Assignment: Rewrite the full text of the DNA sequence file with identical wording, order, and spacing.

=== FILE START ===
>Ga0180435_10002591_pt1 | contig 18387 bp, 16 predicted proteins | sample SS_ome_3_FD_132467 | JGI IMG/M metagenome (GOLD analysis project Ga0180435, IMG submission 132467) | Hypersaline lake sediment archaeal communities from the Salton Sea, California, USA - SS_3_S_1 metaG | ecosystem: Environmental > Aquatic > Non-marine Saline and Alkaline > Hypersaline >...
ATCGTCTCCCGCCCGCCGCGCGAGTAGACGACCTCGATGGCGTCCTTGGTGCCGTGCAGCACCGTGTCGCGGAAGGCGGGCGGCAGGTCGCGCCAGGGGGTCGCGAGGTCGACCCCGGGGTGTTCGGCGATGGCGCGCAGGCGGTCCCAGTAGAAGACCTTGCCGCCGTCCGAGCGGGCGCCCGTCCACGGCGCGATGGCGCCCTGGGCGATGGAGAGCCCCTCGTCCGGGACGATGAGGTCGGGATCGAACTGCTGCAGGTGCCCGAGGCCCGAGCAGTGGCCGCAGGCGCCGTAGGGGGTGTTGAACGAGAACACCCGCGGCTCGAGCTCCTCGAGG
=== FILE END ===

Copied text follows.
>Ga0180435_10002591_pt1 | contig 18387 bp, 16 predicted proteins | sample SS_ome_3_FD_132467 | JGI IMG/M metagenome (GOLD analysis project Ga0180435, IMG submission 132467) | Hypersaline lake sediment archaeal communities from the Salton Sea, California, USA - SS_3_S_1 metaG | ecosystem: Environmental > Aquatic > Non-marine Saline and Alkaline > Hypersaline >...
ATCGTCTCCCGCCCGCCGCGCGAGTAGACGACCTCGATGGCGTCCTTGGTGCCGTGCAGCACCGTGTCGCGGAAGGCGGGCGGCAGGTCGCGCCAGGGGGTCGCGAGGTCGACCCCGGGGTGTTCGGCGATGGCGCGCAGGCGGTCCCAGTAGAAGACCTTGCCGCCGTCCGAGCGGGCGCCCGTCCACGGCGCGATGGCGCCCTGGGCGATGGAGAGCCCCTCGTCCGGGACGATGAGGTCGGGATCGAACTGCTGCAGGTGCCCGAGGCCCGAGCAGTGGCCGCAGGCGCCGTAGGGGGTGTTGAACGAGAACACCCGCGGCTCGAGCTCCTCGAGG